Although there are plenty of musicians here at FMC, our version of "touring" is a bit different than most. When we pile in a van, it’s usually to offer informative seminars about music, technology, policy and law for musicians and independent labels. Hence, our “What’s the Future for Musicians?” events in Chicago and New York City, and “Creative License: A Conversation About Music, Sampling and Fair Use.”
Chicago’s event took place on Sept. 22 at the Old Town School of Folk Music - an amazing venue that was a perfect fit for FMC. Panels, presentations and breakout sessions offered local musicians and label folks a wide range of information about policy, technology, health insurance and more. Particularly awesome was a conversation between Chicago Tribune music critic Greg Kot and the co-founders of The Numero Group, a record label that’s reissuing some of the most obscure and amazing music ever recorded. Just hearing their stories about the lengths they routinely go to track down the original recording artists and labels made us all want to go buy their entire catalog. We’d love to do another event in Chicago, and it seems like they’d love to have us.
Then we pulled a double-header in NYC on Oct. 6, with another well-attended “What’s the Future for Musicians?” event, as well as “Creative License: A Conversation About Music, Sampling and Fair Use.” The latter discussion featured moderator/media professor Kembrew McLeod and interviewer Steve Stein (aka Steinski of Sonic Boom), as well as panelists musician/composer/educator T.S. Monk, producer and Definitive Jux label chief El-P, June Besek from Columbia Law School’s Kernochan Center and American University School of Law professor Peter Jaszi. The back-and-forth amongst the panelists regarding sampling and “fair use” was intense and fascinating, but only scratched the surface of this very complicated issue. Given the attendance levels and audience engagement, we will undoubtedly be curating more of these conversations in the future. Many thanks to all of our event partners and sponsors!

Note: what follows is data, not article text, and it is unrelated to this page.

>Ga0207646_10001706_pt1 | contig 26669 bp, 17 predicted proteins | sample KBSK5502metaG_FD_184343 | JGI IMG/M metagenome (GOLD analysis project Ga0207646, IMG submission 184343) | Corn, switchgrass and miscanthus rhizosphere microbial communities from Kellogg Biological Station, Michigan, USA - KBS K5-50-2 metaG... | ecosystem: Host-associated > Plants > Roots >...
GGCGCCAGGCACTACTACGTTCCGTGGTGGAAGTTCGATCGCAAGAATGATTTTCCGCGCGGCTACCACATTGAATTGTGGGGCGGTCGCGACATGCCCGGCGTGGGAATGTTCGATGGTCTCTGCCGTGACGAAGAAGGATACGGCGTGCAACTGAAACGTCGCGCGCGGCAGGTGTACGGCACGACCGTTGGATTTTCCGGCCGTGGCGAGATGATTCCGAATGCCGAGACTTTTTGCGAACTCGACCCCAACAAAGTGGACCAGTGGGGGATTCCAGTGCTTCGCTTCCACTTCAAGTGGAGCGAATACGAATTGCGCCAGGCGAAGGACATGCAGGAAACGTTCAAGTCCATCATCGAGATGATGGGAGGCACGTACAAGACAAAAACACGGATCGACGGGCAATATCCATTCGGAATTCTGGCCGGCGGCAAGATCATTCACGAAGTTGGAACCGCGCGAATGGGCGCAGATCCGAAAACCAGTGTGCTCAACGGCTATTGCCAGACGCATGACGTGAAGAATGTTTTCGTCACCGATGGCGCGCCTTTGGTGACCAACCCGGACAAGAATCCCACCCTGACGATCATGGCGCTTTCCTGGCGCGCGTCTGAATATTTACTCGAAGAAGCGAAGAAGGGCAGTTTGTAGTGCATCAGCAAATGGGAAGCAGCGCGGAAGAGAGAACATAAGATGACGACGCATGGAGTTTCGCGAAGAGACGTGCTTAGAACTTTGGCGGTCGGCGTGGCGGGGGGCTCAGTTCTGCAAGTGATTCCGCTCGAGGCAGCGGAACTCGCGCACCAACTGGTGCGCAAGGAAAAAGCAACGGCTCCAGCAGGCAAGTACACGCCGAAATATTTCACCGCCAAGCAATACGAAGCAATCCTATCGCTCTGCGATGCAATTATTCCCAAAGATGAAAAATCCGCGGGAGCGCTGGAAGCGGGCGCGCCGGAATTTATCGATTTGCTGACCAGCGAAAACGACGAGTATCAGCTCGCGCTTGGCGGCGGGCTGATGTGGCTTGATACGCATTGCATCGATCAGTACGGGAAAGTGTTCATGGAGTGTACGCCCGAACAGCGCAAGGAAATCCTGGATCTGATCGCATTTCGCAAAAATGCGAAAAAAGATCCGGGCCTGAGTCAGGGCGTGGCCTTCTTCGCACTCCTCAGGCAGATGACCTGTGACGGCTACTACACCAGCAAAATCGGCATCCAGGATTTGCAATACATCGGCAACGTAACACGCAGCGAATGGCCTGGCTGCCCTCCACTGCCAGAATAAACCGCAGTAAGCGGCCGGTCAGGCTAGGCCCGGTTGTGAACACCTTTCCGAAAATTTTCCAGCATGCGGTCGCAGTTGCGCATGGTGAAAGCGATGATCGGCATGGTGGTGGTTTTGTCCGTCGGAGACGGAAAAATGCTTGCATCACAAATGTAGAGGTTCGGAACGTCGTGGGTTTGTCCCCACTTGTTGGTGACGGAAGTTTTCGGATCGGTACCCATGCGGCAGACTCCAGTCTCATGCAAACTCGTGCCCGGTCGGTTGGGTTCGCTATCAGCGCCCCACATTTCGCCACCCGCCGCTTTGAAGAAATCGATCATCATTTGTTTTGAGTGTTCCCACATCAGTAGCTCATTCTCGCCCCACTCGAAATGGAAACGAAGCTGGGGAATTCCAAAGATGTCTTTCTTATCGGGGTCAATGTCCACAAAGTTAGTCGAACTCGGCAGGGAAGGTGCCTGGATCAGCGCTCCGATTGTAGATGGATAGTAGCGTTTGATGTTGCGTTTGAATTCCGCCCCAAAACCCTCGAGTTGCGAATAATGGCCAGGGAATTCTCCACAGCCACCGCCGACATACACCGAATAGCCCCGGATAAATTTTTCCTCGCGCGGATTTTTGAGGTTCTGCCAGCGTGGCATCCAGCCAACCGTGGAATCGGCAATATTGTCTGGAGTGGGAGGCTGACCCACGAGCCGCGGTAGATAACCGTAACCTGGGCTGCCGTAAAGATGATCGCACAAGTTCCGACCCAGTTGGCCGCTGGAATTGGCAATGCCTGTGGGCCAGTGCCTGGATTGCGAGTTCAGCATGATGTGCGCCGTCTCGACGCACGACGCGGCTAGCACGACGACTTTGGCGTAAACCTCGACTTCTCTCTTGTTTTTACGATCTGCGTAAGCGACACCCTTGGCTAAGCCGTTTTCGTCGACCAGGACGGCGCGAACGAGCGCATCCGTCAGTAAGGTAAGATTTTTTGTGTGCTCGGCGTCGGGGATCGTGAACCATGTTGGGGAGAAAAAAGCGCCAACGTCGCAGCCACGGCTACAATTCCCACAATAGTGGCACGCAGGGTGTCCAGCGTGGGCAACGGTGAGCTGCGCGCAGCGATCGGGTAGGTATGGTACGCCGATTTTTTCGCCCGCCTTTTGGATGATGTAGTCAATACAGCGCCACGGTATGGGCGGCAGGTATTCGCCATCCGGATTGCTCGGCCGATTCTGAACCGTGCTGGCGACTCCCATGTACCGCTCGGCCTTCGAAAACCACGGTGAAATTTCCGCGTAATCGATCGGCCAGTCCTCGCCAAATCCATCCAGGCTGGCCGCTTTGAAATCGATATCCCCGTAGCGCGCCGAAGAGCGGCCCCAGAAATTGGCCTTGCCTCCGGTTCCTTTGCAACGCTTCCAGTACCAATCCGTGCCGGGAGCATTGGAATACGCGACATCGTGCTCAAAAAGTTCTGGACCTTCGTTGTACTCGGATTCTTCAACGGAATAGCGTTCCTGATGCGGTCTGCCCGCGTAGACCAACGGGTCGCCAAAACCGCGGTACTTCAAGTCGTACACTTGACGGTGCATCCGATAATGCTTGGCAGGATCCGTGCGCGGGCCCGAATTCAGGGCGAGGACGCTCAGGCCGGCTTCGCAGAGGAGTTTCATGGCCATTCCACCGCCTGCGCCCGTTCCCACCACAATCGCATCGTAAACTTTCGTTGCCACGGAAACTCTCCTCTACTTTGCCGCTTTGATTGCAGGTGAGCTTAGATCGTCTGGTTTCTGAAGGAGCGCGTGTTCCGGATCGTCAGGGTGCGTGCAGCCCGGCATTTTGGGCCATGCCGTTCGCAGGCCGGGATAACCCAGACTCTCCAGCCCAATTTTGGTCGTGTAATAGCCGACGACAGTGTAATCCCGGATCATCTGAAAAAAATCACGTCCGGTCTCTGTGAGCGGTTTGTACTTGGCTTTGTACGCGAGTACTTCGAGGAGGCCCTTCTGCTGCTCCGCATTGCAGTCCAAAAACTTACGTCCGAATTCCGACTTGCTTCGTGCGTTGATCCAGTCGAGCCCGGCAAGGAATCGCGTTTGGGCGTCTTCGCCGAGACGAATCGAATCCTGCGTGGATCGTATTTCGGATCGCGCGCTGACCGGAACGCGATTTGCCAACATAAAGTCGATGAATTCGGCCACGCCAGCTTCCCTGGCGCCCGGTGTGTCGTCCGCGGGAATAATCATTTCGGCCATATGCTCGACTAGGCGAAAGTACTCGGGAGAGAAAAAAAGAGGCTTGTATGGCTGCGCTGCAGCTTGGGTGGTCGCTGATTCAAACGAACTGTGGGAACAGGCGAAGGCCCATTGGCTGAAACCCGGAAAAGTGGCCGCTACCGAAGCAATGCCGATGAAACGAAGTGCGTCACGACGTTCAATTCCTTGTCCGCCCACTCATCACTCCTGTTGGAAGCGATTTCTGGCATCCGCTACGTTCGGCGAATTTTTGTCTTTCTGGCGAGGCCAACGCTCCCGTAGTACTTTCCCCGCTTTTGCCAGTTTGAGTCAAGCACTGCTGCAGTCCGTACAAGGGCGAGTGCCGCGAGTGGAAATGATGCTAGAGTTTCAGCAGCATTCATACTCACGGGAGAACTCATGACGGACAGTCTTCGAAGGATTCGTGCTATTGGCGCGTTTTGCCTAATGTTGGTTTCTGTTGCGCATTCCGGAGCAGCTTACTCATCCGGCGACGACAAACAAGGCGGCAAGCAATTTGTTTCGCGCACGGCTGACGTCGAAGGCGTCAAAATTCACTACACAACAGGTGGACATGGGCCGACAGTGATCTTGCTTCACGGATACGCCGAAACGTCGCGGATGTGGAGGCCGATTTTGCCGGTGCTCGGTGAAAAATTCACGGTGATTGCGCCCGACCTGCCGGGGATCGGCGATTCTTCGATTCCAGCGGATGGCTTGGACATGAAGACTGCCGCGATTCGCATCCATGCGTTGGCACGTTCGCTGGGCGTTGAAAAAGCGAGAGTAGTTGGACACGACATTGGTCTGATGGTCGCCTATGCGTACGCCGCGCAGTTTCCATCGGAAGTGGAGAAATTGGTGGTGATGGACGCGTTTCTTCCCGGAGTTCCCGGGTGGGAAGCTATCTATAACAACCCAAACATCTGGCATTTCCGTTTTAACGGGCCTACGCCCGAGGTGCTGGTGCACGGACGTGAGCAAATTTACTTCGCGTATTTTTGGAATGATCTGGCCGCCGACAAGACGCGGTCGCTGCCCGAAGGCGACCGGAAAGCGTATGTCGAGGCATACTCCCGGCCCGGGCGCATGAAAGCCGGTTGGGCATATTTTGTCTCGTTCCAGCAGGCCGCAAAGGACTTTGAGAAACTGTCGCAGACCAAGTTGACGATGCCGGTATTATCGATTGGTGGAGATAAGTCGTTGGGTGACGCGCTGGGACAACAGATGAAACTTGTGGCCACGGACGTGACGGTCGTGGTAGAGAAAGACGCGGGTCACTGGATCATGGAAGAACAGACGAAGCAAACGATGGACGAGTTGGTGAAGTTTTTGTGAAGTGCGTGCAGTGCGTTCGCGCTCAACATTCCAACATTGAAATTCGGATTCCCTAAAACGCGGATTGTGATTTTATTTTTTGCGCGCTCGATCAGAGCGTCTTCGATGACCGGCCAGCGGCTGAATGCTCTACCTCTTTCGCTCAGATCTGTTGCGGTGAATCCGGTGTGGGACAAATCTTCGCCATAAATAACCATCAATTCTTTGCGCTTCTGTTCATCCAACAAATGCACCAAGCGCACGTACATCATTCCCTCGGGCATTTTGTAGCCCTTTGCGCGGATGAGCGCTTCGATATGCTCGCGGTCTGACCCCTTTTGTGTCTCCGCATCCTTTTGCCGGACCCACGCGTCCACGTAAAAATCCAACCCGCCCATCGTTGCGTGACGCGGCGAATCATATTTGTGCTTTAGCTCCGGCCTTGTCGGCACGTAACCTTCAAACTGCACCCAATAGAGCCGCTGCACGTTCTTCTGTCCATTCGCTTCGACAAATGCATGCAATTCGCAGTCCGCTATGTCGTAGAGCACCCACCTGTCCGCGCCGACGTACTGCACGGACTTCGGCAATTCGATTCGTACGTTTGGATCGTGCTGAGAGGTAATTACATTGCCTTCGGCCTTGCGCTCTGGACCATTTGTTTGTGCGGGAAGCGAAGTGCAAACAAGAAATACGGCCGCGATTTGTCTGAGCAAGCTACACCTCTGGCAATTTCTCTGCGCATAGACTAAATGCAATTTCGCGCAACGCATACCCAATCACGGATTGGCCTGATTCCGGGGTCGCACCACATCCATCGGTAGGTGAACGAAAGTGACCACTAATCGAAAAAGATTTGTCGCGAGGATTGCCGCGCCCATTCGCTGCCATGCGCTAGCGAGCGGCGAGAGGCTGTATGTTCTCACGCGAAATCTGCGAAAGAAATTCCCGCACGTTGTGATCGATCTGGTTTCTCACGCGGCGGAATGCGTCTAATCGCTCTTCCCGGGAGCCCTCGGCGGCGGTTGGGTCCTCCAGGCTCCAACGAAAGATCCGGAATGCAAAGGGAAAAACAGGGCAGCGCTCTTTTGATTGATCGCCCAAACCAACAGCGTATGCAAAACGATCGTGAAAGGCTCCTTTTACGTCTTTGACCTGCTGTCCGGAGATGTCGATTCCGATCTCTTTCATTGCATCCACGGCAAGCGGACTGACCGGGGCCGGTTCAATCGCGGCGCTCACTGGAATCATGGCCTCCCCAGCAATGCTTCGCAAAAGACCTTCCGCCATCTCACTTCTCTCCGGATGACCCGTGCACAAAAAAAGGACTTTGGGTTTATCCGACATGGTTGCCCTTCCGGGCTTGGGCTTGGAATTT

We’ll let you know when the audio and video archives make it to the website; for now, check out our blog recaps and Flickr page:
Chicago | NYC | Flickr
Next up is our D.C. Policy Day, which takes place at the National Geographic Society on Wednesday, Feb. 11. Stay tuned for more info about that event.
FMC works hard to help musicians understand the importance of net neutrality, and we understand how tricky it is to explain the concept in a way that doesn’t make your eyes glaze over. That’s one of the reasons we started the Rock the Net campaign and, with nearly a thousand members, so far so good.
Of course, we’re always looking for new ways to get the word out about this crucial principle that preserves your ability to upload and download legal content on the web without corporate interference. That’s why we’re thrilled to partner with realizePhiladelphia â€” a non-profit group that promotes social causes through musical and educational events â€” for a multi-faceted project called Web.illish.us.
Web.illish.us is a website, a blog, and a series of webcasts and rock shows, all designed to promote net neutrality and democratic access to media in a very cool way.
The shows will be taking place in Philadelphia at Silk City (5th and Spring Garden) on the third Wednesday of the month from November 19, 2008 til February 18, 2009. Each event will highlight a different aspect of net neutrality and will feature musical talent of national, regional and local notoriety; two DJ sets; special guests (bloggers, artists, politicians); and music and technology related giveaways. And the events will be webcast, too, so you if you’re not near Philly, you can still “virtually” attend!
Wed, November 19
“Level up, ppl”
435 Spring Garden St., Philadelphia, PA 9 PM
The first event will focus on how the level playing field that net neutrality provides is positively impacting creators and musicians.
Performers: Black Landlord * Tuphace * DJ C Sharp
Kristin Thomson, Future of Music Coalition
William Lewis, Big Bloc Entertainment
Taj Walton, studio engineer/producer
Marcy Rauer Wagman, Entertainment Attorney; Associate Professor, Drexel University; CEO, MAD Dragon Unltd.
Geoff DiMasi, P’unk Avenue
Future episodes will focus on:
Check out the Web.illish.us site for more info, and join their Facebook group!
There have been a few developments in the music-policy world since our last newsletter â€” some of it’s a little confusing, so we took the time to explain the details on our blog. Here’s a recap, with links to more information.